I really appreciate your efforts and persistence, but a minimal reproducible example should must be minimal , reproducible , and still an example of the issue you're having Your current code doesn't have any bug, or at least it runs perfectly on my instance, so it looks like that in the effort to minimize it, you also got rid of whatever bug you were having
Anyway, to avoid further back and forth, I'll give you a list of generic suggestions to "debug" a Deep Neural Network code in Keras. I hope this is what you were looking for. If not, sorry, I tried my best
First of all, one should always fix the random seed to ensure reproducible results, when trying to fix a model which doesn't give satisfactory results, or which doesn't run. As per
ensuring really reproducible results implies that both GPU execution and CPU parallelism will be turned off. This implies that the model fitting will be really slow, so better to test on a small sample of the training set, rather than on the full training set.
Secondly, you would actually need need different strategies to fix a neural network which doesn't train (i.e., cannot reduce training error as much as desired), and one that doesn't generalize (i.e., cannot reduce test error as much as desired). However, for the sake of brevity, I'll only give generic suggestions which should help in both cases.
In the first case, one should start writing unit tests for each function used in the code, see e.g. here (Tensorflow code, but the principle applies to Keras too). Loading the dataset, initializing the weights, defining the architecture, fitting the model, etc.: each of these step should have its own function, and its own unit test(s).
Check the data set
data <- matrix(rnorm(1000 * 32), nrow = 1000, ncol = 32)
labels <- matrix(rnorm(1000 * 10), nrow = 1000, ncol = 10)
in your example, X (the sample matrix) and y (the labels vector) are random, and you don't have a test set (only a training set) thus there's not much to check. In general, however, you may want to take a (small) random sample of the examples your NN classified correctly, a (small) random sample of the examples which the NN classified incorrectly, and verify that the labels are correct. Sometimes even the best datasets have label noise! Also, check that the normalization of your data set has been done correctly: again, in you example the training set is by definition normalized (or better standardized, in your case), but this is not always the case. Try reshuffling the order in which the training samples are shown to the NN, and see if that affects the training error.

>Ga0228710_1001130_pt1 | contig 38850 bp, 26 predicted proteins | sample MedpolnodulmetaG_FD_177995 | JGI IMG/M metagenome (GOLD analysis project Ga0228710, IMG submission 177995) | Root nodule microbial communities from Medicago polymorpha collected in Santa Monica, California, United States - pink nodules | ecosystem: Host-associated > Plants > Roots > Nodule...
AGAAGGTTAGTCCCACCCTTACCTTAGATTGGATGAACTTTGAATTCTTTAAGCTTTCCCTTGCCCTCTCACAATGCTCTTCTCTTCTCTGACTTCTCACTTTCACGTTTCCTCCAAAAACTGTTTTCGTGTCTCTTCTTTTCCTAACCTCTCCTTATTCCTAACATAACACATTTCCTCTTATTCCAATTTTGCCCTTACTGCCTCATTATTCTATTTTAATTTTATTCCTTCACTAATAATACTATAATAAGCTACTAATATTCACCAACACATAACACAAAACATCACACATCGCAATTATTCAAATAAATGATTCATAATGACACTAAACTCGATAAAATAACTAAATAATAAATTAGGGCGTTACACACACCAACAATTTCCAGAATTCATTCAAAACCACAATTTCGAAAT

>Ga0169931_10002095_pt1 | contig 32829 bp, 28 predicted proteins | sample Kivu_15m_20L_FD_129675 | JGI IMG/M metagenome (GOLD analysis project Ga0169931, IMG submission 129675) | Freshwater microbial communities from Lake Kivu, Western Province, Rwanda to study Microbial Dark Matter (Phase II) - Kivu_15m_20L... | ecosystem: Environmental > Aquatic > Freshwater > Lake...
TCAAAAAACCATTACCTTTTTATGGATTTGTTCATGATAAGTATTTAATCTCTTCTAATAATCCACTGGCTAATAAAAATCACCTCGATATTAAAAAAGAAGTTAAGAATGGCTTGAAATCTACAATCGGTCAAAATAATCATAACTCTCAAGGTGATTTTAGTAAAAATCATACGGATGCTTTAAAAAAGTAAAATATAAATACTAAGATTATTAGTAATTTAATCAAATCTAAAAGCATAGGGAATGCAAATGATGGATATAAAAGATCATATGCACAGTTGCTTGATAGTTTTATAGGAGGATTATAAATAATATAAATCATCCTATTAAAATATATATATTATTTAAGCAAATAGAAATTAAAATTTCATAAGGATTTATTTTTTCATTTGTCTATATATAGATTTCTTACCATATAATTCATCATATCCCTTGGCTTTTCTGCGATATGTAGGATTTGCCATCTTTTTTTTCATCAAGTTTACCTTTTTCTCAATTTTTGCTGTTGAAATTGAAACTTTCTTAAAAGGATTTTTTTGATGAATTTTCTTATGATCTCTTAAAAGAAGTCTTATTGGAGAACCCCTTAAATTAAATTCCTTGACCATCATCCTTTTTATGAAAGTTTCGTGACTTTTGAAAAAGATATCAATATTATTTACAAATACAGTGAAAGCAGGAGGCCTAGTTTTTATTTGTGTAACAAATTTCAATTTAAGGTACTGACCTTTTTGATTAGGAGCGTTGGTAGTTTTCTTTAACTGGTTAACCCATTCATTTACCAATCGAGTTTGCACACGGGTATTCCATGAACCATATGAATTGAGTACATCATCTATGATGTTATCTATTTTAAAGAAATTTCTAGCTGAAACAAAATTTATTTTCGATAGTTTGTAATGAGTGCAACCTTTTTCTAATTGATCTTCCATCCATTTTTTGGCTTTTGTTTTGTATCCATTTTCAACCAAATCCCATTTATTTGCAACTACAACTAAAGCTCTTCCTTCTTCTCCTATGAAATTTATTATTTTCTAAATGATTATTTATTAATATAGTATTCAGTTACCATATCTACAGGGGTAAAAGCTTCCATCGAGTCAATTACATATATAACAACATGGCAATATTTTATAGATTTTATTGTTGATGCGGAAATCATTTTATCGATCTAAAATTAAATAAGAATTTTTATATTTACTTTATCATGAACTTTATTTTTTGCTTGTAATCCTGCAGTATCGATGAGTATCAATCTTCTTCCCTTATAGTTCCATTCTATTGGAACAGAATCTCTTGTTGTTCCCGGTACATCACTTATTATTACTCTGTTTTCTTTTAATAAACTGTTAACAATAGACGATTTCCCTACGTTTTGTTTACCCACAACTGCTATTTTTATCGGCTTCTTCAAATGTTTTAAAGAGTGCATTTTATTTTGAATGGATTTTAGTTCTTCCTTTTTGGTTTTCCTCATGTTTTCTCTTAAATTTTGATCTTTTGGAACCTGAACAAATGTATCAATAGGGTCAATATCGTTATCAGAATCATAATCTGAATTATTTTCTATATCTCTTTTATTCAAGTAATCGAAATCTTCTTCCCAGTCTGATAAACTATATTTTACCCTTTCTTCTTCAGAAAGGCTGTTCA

There are two tests which are very useful to check if there are bugs in your NN: first, train on a single minibatch. The training set error should go to 0 very quickly, and the validation error should quickly go to 100%. The other is to train on the whole dataset, but shuffle the labels. This time, the training set error should slowly reach 0 (if it doesn't, the NN is not able to overfit the training set: bad practice, you should use a bigger NN), and the test set error reach the random chance level, since there's no association anymore between inputs and labels.
Check the initialization
It has become increasingly clear that a large part of the success of neural networks is due to good initialization of the network weights (e.g., https://arxiv.org/abs/1901.09321). Thus, you must be sure that the initialization of the weights is correct. Here you can see how to check networks weights before training.
Check individual layers
Tensorflow allows you to visualize the activations of individual layers: this can be incredibly useful to catch buggy units, especially if you're using custom layers. Look here for tutorials on how to use Tensorboard in RStudio:
Check the effect of regularization
Sometimes regularization can prevent (or slow down) the training loss blowup, thus masking important issues with your code. Thus, it's always good practice to switch off regularization (i.e., comment out
layer_batch_normalization, set all
layer_dropout rates to 0, set L1/L2 regularization
factor to 0, etc.). and verify that your NN is able to overfit the training set.
Perform numerical experiments, and take note of them
If all else fails, then it's time for the most dreaded and most useful NN "debugging" technique: modify various hyperparameters (learning rate, number or layers, number of units per layer, activation function, etc.) and record the results of each experiment. The package tfruns is your friend here.
Other resources which you may consult if you're stuck training a NN:
(from yours truly )
Hope this helped!